Klaus vom Bruch
nach mir noch ein Rätsel
10.11.2022 – 17.12.2022
“Sometimes an Asparagus Is Just an Asparagus” and sometimes a “perfectly positioned coffee bean” is the origin of the world, right?
Why is the coffee bean in Klaus vom Bruch’s work from 2022 so perfectly positioned?
Let’s take a closer look. In vom Bruch’s work, we faintly recognize Gustave Courbet’s painting “L’Origine du monde” on the supposedly empty pictorial plane. The gaze has to search a little first while the mind has to do some digging to understand and identify these subtle pictorial structures as reference to Courbet’s then scandalous image of the female sex for it to unfold its force abruptly and indispensably. Now that you can see it, let’s think about it.
Courbet’s naturalism in “The Origin of the World” works in two ways: as a painterly representation and also as a bold assertion that the origin of the world lies in the childbearing female sex, the vagina. This statement is radical, it strips both women as well as the creation of the divine – similar to Albrecht Dürer’s self-portrait.
By perfectly positioning a coffee bean on Courbet’s vagina, it seems natural that vom Bruch expresses irony or a kind of minimization of the staged female primordial force – wanted Courbet maybe just paint the female sex? Perhaps the analogy of the coffee bean, its minimization to a tiny bean, expresses that today images of sexuality have become common and in a certain way also unattractive, reduced to an everyday fuckable object. However, the tiny bean not only points to the vagina but also the title “Origin of the World” – thus, with an adaptation of the naturalistic and perhaps also reductionist point of view we are not yet able to reach the core.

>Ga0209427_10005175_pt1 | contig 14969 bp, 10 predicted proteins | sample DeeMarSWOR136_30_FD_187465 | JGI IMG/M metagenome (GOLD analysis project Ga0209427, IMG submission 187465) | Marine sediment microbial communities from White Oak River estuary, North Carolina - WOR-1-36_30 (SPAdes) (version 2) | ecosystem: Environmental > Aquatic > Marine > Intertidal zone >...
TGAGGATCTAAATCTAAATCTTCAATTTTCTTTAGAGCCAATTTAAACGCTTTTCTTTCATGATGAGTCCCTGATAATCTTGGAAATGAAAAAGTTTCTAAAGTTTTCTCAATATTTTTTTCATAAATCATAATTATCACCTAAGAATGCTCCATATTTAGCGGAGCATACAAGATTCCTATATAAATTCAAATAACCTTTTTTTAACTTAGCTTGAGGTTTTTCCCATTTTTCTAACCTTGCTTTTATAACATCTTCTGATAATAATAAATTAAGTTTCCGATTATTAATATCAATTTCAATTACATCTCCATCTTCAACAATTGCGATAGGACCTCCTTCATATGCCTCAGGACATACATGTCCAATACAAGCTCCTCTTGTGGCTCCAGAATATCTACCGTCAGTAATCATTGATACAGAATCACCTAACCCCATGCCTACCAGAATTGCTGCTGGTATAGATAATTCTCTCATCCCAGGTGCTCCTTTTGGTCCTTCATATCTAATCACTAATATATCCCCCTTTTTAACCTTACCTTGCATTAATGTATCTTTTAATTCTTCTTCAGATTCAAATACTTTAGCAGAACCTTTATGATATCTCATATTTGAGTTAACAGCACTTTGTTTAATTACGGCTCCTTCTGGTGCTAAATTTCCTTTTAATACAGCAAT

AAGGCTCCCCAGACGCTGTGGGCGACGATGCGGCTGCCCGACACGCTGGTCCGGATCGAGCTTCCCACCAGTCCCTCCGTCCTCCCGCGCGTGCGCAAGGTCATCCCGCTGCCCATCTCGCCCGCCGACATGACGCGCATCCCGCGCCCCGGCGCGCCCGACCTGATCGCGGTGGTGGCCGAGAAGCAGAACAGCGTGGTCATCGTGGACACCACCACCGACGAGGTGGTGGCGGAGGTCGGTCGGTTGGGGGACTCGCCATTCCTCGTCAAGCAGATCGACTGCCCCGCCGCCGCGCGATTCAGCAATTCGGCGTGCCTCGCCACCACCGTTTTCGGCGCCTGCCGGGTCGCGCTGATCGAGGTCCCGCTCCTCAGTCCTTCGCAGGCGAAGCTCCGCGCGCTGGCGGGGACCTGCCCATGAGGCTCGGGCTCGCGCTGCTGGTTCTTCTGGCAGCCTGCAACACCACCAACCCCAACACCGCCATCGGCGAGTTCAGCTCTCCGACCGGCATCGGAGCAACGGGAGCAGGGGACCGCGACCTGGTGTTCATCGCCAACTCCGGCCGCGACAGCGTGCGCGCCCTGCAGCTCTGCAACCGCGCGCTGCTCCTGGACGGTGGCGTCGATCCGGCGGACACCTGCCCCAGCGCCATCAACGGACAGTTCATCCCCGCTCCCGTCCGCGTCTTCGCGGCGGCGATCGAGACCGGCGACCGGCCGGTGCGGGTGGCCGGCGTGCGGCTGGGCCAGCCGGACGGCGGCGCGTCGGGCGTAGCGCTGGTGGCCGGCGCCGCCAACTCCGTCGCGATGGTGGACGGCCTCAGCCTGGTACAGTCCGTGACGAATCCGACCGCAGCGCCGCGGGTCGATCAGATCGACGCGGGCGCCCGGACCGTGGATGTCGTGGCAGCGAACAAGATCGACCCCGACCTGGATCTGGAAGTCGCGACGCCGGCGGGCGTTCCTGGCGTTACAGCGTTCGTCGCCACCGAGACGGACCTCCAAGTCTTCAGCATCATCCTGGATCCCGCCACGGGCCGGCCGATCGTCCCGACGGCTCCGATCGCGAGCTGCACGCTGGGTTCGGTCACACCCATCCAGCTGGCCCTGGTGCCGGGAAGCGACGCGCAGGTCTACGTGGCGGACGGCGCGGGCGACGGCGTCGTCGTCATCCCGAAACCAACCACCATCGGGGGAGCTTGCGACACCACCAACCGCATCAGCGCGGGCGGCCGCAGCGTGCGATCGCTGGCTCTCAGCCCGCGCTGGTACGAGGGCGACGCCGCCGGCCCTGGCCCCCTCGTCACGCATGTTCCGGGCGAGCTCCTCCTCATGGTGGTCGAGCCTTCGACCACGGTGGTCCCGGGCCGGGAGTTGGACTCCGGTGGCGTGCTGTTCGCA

Let’s summarize: the types of imagery vom Bruch has fanned out so far are the graphic image of a coffee bean, a pictorial reference to Courbet’s painting, which only appears to us as a memory picture in all its splendor, and finally, of course, because of the usage of a reference image we also have to deal with a real object, which raises the question of provenance and ownership. And of all people, Courbet’s work hung in Jacques Lacan’s study.
Lacan is a psychoanalyst and constructivist. He does not ask questions about the existence of a superior truth, for truth is manifested only through speech according to him. It is meaningless because of its irrelevance prior to speech. This is also how his statement about love is to be understood: “To love is to give what you do not have to someone who does not exist”.
Vom Bruch’s pistache to the “Origin of the World” in the context of Lacan has now been endowed with a new and deeper meaning. Just like Courbet’s image has faded in vom Bruch’s work, so fade love and passion and become their own projection in Lacan.
What was once the violence of the vagina but also physical love, and the sexual act that describes the “Origin of the World”, seen through a Lacanian perspective, now becomes a projection image that is no longer an all-encompassing primordial force. It becomes a symbol of desire that can be found only in the desiring person. The tiny coffee bean is not to be read as an analogy to Courbet’s image, but to be understood through Lacan’s psychoanalytical perspective, which refers back to the “Origin of the World” in ourselves.
At this point the text comes to a halt– and refers to the other works shown in the exhibition because there are a few more surprises in the basement that still remain a mystery.
It doesn’t matter, because: Knowledge is not made for understanding; it is made for cutting.” (Michel Foucault) Hermine Wehr
© Klaus vom Bruch